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Fabien Maldonado, MD, FCCP; Lonny B. Yarmus, DO, FCCP
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FINANCIAL/NONFINANCIAL DISCLOSURES: See earlier cited article for author conflicts of interest.

aDivision of Pulmonary and Critical Care, Vanderbilt University, Nashville, TN

bDivision of Pulmonary and Critical Care, Johns Hopkins University, Baltimore, MD

CORRESPONDENCE TO: Lonny B. Yarmus, DO, FCCP, Division of Pulmonary and Critical Care, Johns Hopkins University, 1800 Orleans St, Ste 7125M, Baltimore, MD 21287


Copyright 2016, American College of Chest Physicians. All Rights Reserved.


Chest. 2017;151(2):513-514. doi:10.1016/j.chest.2016.11.018
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We thank Dr Sharp et al for their comments. Mounting evidence suggests that transbronchial cryobiopsy (TBC) could represent a paradigm shift in our management of patients with lung disease, promising a high diagnostic yield with a safety profile similar to that of conventional bronchoscopic forceps biopsy. This evidence, however, remains limited overall, and, practically, techniques for TBC seem to vary considerably across centers, as illustrated by the broad range of diagnostic yields and procedural complications.

Sheath cryoprobe biopsy offers a potentially safer and more convenient approach for TBC and, if found to be as clinically useful as regular cryobiopsy, could indeed satisfactorily mitigate many problems associated with cryobiopsy and reduce cost substantially. It is unclear, however, whether this novel approach could in fact replace conventional cryoprobes. For example, the histologic diagnosis of diffuse parenchymal lung disease relies primarily on the assessment of microscopic features such as temporal and geographic heterogeneity in the case of usual interstitial pneumonia, which can be assessed at low magnification only when sufficient material is available. Ideal TBC size remains to be defined, but experts suggest that 5 × 5 mm (25 mm2) should be appropriate in most cases (T. Colby, MD, personal communication, November 2016), a size that is consistently attained with the 1.9- and 2.4-mm probes but exceeds the sheath cryobiopsy size reported in this study. Clearly, more research will be needed to determine their clinical utility in the diagnosis of diffuse parenchymal lung disease. As discussed in the accompanying editorial to our manuscript, there is a significant potential benefit for the sheath cryoprobe approach toward improving diagnostic yield in lung cancer as well as other disease entities lacking sufficient bronchoscopic diagnostic yields, such as early rejection in lung transplantation.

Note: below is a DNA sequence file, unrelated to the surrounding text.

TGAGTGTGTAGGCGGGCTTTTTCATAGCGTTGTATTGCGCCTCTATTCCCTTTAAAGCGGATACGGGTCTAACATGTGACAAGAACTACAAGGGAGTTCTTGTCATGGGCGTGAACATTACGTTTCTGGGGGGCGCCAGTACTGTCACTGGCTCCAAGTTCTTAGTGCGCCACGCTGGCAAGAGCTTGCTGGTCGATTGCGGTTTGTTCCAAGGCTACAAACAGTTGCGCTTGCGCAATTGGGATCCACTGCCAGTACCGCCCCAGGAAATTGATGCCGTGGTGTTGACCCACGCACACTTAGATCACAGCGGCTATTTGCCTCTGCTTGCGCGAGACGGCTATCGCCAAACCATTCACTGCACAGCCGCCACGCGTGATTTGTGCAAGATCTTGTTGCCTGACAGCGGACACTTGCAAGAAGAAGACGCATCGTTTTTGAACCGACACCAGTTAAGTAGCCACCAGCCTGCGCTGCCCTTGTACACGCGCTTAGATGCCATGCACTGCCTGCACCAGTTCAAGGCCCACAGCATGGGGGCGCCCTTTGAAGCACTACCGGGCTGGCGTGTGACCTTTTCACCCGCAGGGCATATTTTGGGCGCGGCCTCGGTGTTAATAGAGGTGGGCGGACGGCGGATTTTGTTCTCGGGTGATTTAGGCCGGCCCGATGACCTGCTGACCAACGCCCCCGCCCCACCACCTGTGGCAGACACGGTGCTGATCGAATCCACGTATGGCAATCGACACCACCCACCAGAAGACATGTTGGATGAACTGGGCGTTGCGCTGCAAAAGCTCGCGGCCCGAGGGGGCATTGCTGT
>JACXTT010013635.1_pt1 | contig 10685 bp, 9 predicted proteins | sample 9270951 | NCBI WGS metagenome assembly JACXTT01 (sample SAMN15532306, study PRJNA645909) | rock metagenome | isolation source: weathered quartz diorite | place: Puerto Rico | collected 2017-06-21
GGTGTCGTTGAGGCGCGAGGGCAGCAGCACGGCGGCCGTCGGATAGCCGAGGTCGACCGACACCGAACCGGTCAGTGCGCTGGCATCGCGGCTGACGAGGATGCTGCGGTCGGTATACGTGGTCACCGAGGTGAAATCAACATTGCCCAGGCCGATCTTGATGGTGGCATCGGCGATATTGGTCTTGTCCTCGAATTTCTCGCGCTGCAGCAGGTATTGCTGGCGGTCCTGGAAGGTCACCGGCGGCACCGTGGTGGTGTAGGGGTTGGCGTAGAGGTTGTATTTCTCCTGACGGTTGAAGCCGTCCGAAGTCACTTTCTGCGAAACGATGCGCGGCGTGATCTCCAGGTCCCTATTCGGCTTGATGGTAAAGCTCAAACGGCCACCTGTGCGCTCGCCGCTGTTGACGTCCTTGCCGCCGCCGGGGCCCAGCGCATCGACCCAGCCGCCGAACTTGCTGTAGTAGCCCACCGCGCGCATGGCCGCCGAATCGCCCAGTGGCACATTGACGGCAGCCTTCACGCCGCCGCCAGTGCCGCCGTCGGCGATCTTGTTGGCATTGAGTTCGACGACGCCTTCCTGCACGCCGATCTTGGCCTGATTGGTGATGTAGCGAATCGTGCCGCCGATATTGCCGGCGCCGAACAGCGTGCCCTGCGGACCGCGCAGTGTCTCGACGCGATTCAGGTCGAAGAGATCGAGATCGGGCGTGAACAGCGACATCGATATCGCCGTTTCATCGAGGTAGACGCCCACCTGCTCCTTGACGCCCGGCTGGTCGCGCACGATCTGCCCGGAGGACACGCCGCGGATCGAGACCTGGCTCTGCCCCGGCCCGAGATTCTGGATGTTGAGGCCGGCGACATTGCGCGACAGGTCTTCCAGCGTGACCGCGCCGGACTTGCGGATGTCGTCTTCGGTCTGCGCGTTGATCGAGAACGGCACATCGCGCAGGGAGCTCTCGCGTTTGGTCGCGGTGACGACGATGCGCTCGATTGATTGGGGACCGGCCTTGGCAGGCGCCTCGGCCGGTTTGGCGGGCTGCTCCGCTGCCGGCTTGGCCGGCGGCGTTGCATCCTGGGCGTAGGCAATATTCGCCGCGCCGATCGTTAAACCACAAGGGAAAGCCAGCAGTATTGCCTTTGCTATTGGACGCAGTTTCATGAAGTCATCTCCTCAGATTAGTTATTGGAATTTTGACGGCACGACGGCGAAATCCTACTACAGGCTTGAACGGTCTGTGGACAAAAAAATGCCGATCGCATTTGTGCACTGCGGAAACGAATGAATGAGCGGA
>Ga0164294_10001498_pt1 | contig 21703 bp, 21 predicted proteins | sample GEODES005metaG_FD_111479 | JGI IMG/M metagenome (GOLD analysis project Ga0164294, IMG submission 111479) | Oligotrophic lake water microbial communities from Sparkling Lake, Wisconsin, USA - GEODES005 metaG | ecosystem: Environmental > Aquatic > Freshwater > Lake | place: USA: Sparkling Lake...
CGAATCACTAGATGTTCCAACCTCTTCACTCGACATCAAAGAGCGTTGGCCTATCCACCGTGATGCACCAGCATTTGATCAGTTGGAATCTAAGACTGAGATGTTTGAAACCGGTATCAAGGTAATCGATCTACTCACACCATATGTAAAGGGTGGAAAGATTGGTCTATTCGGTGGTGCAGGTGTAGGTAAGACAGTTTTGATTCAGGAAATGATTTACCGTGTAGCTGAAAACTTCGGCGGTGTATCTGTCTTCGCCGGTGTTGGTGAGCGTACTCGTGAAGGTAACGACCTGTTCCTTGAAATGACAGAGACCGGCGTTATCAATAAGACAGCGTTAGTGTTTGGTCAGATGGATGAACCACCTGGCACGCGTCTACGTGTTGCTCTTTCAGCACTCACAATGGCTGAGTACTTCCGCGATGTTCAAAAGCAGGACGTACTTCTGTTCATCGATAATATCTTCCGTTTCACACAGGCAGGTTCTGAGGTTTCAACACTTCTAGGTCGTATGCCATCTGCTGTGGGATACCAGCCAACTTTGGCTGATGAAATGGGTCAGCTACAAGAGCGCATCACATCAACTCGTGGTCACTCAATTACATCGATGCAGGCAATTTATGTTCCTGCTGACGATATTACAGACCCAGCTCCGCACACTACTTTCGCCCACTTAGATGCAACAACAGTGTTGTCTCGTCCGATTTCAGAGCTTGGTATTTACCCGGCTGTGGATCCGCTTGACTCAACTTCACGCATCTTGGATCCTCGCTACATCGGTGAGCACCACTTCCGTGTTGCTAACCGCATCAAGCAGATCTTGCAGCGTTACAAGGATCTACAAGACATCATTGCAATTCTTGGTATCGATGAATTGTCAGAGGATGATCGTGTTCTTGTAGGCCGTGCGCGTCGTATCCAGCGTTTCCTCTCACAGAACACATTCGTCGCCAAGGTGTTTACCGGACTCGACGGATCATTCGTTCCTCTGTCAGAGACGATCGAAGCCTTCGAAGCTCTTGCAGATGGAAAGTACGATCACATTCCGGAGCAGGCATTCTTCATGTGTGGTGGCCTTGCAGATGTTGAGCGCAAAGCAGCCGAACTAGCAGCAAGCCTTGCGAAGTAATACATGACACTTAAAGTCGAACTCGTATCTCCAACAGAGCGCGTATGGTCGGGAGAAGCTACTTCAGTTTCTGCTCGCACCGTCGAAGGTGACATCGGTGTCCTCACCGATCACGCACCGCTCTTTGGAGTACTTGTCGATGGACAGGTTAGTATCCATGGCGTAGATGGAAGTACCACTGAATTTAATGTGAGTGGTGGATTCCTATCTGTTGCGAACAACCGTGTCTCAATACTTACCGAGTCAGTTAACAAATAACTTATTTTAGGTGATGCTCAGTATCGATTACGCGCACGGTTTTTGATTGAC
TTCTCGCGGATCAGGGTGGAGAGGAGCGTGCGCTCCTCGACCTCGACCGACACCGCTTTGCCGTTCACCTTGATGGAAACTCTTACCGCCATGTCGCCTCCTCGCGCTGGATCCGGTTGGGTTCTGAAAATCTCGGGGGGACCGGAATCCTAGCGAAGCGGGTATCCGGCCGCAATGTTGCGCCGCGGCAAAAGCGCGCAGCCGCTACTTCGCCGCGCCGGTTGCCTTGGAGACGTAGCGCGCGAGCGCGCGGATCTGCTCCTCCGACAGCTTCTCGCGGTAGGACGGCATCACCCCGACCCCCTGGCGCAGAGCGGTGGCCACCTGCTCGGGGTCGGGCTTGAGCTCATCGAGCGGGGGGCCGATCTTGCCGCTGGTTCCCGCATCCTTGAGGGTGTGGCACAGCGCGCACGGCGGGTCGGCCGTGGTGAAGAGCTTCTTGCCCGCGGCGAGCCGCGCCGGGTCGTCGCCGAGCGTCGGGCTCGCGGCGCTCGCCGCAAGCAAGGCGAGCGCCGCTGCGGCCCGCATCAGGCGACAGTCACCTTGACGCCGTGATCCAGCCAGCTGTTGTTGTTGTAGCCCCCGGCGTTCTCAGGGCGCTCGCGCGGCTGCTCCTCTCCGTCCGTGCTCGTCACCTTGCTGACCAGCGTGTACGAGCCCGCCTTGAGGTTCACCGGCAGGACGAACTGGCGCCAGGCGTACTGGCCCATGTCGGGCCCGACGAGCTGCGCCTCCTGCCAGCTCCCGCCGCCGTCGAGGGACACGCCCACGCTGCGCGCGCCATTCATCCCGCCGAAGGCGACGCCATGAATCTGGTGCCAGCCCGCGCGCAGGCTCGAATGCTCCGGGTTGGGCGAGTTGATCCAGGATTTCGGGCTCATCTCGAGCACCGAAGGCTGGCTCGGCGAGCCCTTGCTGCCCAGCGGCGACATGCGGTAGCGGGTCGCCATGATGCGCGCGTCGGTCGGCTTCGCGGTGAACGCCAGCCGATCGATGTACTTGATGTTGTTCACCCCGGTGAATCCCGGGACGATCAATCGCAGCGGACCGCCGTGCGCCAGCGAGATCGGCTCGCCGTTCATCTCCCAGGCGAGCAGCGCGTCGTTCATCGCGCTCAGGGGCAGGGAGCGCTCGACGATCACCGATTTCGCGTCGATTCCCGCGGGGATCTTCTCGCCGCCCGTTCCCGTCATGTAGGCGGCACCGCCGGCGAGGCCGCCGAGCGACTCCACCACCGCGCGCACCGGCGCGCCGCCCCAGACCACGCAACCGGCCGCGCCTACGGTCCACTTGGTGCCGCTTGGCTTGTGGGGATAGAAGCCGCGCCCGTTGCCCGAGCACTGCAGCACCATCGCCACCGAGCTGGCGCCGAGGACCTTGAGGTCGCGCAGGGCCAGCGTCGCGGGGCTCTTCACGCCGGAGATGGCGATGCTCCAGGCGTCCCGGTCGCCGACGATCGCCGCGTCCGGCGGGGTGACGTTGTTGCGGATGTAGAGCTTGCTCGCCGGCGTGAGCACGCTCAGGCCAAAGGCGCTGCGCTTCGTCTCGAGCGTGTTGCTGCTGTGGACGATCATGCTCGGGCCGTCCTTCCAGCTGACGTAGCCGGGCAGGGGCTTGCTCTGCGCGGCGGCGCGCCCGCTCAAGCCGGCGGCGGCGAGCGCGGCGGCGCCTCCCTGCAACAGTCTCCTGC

We agree in full with Dr Sharp's call for additional research and randomized controlled trials to assess the efficacy of this novel technique. The current variability in techniques for TBC, diagnostic yields, and complication rates highlights the need for critical appraisal of this new technique. Multicenter multidisciplinary prospective studies to clarify the utility of the procedure are urgently needed. Ultimately, it is only with the demonstration that patient outcomes can be improved that cryobiopsy will find legitimacy within the diagnostic algorithm of pulmonary diseases.

References

Yarmus L.B. .Semaan R.W. .Arias S.A. .et al A randomized controlled trial of a novel sheath cryoprobe for bronchoscopic lung biopsy in a porcine model. Chest. 2016;150:329-336 [PubMed]journal. [CrossRef] [PubMed]
 
Pastis N.J. .Silvestri G.A. . Could cryo-biopsies lead bronchoscopy into the Ice Age? Chest. 2016;150:270-272 [PubMed]journal. [CrossRef] [PubMed]
 

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References

Yarmus L.B. .Semaan R.W. .Arias S.A. .et al A randomized controlled trial of a novel sheath cryoprobe for bronchoscopic lung biopsy in a porcine model. Chest. 2016;150:329-336 [PubMed]journal. [CrossRef] [PubMed]
 
Pastis N.J. .Silvestri G.A. . Could cryo-biopsies lead bronchoscopy into the Ice Age? Chest. 2016;150:270-272 [PubMed]journal. [CrossRef] [PubMed]
 
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